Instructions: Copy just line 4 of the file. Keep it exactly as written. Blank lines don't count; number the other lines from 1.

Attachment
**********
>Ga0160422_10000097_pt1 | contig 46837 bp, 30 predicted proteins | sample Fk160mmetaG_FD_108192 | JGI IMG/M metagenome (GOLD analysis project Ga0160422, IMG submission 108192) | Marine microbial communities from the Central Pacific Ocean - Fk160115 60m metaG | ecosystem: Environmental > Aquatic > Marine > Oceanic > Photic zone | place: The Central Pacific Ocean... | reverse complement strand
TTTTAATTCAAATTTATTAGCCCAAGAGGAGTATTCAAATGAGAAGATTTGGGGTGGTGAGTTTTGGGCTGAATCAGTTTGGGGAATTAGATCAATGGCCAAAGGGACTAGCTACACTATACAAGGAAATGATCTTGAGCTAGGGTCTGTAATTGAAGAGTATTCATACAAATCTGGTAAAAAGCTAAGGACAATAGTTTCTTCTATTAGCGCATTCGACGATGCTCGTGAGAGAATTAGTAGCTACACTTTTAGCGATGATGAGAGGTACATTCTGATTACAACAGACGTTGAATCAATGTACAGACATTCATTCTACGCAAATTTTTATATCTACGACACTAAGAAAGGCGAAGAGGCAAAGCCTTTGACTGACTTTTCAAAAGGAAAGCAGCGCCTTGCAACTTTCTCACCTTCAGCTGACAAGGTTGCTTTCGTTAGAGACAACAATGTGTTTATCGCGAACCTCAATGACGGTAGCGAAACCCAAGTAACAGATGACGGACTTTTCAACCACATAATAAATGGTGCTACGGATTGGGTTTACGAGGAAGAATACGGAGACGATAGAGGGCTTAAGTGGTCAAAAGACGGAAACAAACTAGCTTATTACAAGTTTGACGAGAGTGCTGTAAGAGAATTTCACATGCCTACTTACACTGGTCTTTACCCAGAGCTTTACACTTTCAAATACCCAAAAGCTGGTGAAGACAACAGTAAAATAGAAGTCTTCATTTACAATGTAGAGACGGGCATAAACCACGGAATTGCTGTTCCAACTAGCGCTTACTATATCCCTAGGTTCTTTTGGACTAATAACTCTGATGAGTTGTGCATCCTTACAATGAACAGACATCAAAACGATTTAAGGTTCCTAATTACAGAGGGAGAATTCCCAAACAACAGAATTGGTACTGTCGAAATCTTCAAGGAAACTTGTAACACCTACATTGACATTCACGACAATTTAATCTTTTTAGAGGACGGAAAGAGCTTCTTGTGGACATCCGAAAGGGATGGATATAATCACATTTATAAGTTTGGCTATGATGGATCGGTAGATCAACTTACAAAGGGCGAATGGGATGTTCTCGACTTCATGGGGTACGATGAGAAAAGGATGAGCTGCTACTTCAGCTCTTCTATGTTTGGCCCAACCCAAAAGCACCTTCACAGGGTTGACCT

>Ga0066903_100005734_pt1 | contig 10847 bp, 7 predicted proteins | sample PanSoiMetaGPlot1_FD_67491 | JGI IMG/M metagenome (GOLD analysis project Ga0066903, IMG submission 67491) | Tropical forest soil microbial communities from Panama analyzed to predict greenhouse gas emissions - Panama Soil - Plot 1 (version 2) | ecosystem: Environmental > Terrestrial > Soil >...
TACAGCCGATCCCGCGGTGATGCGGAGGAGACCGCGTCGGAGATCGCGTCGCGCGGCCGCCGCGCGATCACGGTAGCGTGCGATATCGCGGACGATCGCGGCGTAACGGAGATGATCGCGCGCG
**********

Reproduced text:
TACAGCCGATCCCGCGGTGATGCGGAGGAGACCGCGTCGGAGATCGCGTCGCGCGGCCGCCGCGCGATCACGGTAGCGTGCGATATCGCGGACGATCGCGGCGTAACGGAGATGATCGCGCGCG